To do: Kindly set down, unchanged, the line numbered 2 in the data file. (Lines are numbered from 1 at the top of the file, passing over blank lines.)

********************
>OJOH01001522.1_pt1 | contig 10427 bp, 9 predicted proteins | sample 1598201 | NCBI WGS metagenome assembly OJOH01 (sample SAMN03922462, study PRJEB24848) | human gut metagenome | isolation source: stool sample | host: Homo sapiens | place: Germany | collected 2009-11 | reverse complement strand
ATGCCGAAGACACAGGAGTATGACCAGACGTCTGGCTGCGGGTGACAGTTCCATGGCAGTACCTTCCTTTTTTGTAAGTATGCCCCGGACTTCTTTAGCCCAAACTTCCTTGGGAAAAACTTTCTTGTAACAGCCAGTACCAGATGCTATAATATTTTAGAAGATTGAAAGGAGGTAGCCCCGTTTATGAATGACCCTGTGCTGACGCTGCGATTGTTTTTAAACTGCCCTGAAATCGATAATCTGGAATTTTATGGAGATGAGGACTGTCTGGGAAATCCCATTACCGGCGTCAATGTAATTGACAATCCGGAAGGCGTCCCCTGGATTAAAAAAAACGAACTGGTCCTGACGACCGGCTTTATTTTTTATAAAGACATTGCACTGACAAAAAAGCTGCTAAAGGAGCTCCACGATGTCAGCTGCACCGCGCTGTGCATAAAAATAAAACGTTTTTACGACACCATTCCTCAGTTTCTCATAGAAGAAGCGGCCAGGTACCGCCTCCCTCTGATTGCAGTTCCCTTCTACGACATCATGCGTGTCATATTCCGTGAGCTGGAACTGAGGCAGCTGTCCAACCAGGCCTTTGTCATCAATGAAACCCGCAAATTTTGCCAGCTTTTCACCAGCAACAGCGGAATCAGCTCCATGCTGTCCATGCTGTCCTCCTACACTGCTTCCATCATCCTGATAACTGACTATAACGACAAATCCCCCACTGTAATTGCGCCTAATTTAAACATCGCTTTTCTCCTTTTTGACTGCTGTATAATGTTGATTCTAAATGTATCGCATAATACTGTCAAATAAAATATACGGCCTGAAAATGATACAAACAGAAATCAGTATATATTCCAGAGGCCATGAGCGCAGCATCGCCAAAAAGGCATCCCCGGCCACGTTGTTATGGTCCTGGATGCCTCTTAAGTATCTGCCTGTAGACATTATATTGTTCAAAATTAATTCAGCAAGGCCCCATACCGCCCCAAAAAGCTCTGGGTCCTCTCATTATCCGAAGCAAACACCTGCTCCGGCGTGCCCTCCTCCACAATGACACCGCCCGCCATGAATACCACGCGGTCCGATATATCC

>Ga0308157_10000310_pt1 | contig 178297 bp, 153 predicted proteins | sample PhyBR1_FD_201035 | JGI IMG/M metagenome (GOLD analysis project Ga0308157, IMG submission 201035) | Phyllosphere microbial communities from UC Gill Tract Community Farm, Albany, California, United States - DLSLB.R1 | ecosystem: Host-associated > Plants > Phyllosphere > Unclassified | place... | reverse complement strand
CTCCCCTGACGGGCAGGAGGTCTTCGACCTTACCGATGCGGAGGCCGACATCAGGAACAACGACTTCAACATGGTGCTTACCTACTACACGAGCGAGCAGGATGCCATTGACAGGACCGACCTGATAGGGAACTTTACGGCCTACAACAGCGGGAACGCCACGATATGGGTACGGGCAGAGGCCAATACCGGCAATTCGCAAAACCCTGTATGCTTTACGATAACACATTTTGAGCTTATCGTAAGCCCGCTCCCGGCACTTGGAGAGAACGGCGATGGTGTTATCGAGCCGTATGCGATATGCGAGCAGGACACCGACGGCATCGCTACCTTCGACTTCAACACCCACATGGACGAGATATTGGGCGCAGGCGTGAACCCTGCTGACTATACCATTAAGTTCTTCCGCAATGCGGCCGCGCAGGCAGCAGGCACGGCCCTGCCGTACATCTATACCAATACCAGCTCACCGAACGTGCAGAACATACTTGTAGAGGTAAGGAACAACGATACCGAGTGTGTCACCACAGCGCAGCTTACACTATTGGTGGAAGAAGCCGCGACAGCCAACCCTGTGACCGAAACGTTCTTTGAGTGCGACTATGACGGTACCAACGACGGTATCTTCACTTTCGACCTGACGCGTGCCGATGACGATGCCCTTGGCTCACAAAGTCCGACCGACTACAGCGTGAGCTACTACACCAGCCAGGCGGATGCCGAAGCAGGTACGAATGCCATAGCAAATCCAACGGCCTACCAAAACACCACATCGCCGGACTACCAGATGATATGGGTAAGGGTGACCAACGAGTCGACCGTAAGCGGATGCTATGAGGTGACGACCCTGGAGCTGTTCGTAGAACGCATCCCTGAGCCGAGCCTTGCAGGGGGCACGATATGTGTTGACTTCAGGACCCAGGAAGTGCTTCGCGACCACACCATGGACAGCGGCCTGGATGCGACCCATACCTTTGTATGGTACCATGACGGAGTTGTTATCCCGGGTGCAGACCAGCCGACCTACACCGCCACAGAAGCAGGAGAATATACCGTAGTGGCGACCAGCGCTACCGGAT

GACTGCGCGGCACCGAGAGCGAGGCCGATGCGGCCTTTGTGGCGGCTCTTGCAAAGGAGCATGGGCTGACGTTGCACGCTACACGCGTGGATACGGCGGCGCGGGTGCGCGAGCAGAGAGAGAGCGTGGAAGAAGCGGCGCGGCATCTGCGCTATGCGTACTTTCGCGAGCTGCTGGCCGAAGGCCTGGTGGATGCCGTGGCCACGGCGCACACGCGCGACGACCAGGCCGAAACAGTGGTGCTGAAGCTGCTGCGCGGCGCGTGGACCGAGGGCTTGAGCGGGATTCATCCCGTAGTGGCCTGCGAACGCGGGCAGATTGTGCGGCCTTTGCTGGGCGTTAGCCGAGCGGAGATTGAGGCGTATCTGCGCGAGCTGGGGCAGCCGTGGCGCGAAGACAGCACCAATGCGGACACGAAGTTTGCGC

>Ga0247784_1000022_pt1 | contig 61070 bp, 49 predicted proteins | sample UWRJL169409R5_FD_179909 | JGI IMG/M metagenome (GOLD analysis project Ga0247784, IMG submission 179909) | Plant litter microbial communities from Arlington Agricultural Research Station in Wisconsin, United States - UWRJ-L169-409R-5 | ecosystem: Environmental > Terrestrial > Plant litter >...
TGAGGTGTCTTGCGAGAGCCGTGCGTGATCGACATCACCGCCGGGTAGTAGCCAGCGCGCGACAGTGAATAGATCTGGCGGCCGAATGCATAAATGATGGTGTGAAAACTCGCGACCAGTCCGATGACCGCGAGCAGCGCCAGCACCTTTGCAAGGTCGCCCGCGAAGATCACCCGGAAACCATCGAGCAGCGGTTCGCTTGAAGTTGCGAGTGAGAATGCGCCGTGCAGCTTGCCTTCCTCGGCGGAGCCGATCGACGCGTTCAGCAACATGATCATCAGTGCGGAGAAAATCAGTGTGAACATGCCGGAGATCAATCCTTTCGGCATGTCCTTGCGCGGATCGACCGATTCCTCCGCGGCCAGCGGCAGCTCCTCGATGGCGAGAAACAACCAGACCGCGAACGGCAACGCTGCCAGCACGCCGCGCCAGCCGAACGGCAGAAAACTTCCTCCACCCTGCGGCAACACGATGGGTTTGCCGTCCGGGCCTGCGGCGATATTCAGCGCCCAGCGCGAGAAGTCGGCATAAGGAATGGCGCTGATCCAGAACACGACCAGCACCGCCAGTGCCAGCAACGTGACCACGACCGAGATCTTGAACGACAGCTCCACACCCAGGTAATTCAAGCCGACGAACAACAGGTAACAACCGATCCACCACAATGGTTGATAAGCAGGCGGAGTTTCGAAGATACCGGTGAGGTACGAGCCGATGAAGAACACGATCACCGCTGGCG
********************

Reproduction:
ATGCCGAAGACACAGGAGTATGACCAGACGTCTGGCTGCGGGTGACAGTTCCATGGCAGTACCTTCCTTTTTTGTAAGTATGCCCCGGACTTCTTTAGCCCAAACTTCCTTGGGAAAAACTTTCTTGTAACAGCCAGTACCAGATGCTATAATATTTTAGAAGATTGAAAGGAGGTAGCCCCGTTTATGAATGACCCTGTGCTGACGCTGCGATTGTTTTTAAACTGCCCTGAAATCGATAATCTGGAATTTTATGGAGATGAGGACTGTCTGGGAAATCCCATTACCGGCGTCAATGTAATTGACAATCCGGAAGGCGTCCCCTGGATTAAAAAAAACGAACTGGTCCTGACGACCGGCTTTATTTTTTATAAAGACATTGCACTGACAAAAAAGCTGCTAAAGGAGCTCCACGATGTCAGCTGCACCGCGCTGTGCATAAAAATAAAACGTTTTTACGACACCATTCCTCAGTTTCTCATAGAAGAAGCGGCCAGGTACCGCCTCCCTCTGATTGCAGTTCCCTTCTACGACATCATGCGTGTCATATTCCGTGAGCTGGAACTGAGGCAGCTGTCCAACCAGGCCTTTGTCATCAATGAAACCCGCAAATTTTGCCAGCTTTTCACCAGCAACAGCGGAATCAGCTCCATGCTGTCCATGCTGTCCTCCTACACTGCTTCCATCATCCTGATAACTGACTATAACGACAAATCCCCCACTGTAATTGCGCCTAATTTAAACATCGCTTTTCTCCTTTTTGACTGCTGTATAATGTTGATTCTAAATGTATCGCATAATACTGTCAAATAAAATATACGGCCTGAAAATGATACAAACAGAAATCAGTATATATTCCAGAGGCCATGAGCGCAGCATCGCCAAAAAGGCATCCCCGGCCACGTTGTTATGGTCCTGGATGCCTCTTAAGTATCTGCCTGTAGACATTATATTGTTCAAAATTAATTCAGCAAGGCCCCATACCGCCCCAAAAAGCTCTGGGTCCTCTCATTATCCGAAGCAAACACCTGCTCCGGCGTGCCCTCCTCCACAATGACACCGCCCGCCATGAATACCACGCGGTCCGATATATCC